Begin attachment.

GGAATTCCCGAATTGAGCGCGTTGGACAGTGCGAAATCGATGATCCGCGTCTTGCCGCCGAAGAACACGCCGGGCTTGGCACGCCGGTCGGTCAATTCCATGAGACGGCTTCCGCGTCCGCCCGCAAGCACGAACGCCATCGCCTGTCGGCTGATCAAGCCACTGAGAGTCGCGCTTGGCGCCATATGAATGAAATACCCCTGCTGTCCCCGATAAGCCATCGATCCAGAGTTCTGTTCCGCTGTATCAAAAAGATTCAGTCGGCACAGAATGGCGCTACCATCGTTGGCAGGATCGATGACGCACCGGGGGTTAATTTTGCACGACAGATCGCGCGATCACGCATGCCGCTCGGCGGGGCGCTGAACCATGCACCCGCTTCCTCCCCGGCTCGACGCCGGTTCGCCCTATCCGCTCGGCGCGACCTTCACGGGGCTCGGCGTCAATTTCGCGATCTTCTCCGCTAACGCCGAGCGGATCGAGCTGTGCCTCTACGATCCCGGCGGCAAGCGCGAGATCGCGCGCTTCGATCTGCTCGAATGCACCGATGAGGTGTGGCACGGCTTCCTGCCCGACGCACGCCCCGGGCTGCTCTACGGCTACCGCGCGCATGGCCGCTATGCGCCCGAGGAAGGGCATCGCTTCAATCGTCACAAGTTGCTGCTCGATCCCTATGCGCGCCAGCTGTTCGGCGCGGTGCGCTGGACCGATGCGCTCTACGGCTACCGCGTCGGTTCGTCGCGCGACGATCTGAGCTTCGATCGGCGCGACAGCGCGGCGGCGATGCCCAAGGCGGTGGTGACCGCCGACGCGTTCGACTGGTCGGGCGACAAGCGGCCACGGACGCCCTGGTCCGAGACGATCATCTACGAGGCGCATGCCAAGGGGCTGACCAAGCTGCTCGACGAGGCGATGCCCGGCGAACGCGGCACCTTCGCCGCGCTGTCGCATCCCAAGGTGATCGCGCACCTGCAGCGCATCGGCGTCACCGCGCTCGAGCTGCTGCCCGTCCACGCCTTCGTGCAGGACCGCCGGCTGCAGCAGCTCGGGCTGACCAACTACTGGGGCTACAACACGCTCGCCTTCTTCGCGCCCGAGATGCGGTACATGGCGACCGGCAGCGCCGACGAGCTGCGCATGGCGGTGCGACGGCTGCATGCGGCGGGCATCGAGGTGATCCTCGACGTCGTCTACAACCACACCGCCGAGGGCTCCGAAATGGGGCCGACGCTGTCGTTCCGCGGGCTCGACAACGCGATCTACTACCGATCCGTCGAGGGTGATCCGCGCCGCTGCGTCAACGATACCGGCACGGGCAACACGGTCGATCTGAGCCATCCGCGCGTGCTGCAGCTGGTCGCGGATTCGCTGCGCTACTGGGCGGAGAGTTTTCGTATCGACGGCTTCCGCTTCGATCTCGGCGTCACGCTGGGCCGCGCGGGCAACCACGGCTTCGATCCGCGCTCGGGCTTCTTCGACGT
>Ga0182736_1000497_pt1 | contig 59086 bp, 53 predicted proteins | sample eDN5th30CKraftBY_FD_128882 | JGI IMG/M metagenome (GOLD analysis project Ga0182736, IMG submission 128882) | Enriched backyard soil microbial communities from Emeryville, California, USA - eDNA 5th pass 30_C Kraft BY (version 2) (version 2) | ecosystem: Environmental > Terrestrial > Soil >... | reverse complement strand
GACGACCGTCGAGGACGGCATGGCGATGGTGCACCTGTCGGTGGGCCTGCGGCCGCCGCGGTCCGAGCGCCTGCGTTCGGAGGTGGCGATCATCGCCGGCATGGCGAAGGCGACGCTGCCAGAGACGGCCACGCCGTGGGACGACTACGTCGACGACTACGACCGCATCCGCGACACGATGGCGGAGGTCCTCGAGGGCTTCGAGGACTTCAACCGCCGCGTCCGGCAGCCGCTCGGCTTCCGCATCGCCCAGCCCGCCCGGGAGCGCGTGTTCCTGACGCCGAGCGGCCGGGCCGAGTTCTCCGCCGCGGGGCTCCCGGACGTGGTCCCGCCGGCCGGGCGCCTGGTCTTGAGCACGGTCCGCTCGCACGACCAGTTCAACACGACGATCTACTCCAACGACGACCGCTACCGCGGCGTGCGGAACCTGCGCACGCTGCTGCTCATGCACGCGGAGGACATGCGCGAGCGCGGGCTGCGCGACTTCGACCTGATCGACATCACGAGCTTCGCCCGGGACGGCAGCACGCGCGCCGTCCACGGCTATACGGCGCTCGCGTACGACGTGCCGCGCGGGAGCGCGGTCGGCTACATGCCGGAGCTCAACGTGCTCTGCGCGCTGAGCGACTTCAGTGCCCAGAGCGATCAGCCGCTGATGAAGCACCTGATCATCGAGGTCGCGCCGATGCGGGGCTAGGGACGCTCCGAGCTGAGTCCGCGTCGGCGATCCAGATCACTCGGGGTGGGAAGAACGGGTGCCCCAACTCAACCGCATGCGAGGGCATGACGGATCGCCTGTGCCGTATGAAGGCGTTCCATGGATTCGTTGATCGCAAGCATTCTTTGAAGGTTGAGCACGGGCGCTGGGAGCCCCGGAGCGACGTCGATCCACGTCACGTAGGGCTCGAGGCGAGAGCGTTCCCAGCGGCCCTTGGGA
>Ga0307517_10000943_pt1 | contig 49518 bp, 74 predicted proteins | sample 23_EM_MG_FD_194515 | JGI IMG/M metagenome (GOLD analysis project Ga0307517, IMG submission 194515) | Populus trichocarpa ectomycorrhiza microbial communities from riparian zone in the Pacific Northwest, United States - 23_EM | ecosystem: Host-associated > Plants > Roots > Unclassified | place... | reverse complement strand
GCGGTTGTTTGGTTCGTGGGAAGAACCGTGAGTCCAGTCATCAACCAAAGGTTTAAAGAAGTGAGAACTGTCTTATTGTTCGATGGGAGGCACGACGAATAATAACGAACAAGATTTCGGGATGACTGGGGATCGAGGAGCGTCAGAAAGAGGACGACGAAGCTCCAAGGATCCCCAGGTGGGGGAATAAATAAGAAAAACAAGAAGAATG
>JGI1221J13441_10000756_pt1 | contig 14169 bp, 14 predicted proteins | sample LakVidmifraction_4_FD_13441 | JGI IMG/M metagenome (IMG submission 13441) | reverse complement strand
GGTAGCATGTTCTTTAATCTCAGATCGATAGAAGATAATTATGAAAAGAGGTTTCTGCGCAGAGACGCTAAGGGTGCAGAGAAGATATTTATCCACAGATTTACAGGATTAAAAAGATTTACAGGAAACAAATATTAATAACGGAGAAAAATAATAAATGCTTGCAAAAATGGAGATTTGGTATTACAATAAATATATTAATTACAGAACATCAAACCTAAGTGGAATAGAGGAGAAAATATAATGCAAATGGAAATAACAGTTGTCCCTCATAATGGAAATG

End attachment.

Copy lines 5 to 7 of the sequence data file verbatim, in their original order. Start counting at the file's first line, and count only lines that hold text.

GCGGTTGTTTGGTTCGTGGGAAGAACCGTGAGTCCAGTCATCAACCAAAGGTTTAAAGAAGTGAGAACTGTCTTATTGTTCGATGGGAGGCACGACGAATAATAACGAACAAGATTTCGGGATGACTGGGGATCGAGGAGCGTCAGAAAGAGGACGACGAAGCTCCAAGGATCCCCAGGTGGGGGAATAAATAAGAAAAACAAGAAGAATG
>JGI1221J13441_10000756_pt1 | contig 14169 bp, 14 predicted proteins | sample LakVidmifraction_4_FD_13441 | JGI IMG/M metagenome (IMG submission 13441) | reverse complement strand
GGTAGCATGTTCTTTAATCTCAGATCGATAGAAGATAATTATGAAAAGAGGTTTCTGCGCAGAGACGCTAAGGGTGCAGAGAAGATATTTATCCACAGATTTACAGGATTAAAAAGATTTACAGGAAACAAATATTAATAACGGAGAAAAATAATAAATGCTTGCAAAAATGGAGATTTGGTATTACAATAAATATATTAATTACAGAACATCAAACCTAAGTGGAATAGAGGAGAAAATATAATGCAAATGGAAATAACAGTTGTCCCTCATAATGGAAATG